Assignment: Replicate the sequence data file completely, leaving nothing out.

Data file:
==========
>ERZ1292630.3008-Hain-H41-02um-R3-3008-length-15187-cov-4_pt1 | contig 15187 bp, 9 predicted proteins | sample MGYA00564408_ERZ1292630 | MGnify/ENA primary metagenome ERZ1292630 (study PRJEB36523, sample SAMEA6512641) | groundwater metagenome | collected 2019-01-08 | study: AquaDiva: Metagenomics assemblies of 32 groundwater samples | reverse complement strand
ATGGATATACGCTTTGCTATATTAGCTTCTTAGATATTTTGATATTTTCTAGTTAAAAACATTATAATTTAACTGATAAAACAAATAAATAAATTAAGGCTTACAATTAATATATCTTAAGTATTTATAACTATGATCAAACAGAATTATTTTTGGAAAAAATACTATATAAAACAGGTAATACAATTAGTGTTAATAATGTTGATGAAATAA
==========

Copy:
>ERZ1292630.3008-Hain-H41-02um-R3-3008-length-15187-cov-4_pt1 | contig 15187 bp, 9 predicted proteins | sample MGYA00564408_ERZ1292630 | MGnify/ENA primary metagenome ERZ1292630 (study PRJEB36523, sample SAMEA6512641) | groundwater metagenome | collected 2019-01-08 | study: AquaDiva: Metagenomics assemblies of 32 groundwater samples | reverse complement strand
ATGGATATACGCTTTGCTATATTAGCTTCTTAGATATTTTGATATTTTCTAGTTAAAAACATTATAATTTAACTGATAAAACAAATAAATAAATTAAGGCTTACAATTAATATATCTTAAGTATTTATAACTATGATCAAACAGAATTATTTTTGGAAAAAATACTATATAAAACAGGTAATACAATTAGTGTTAATAATGTTGATGAAATAA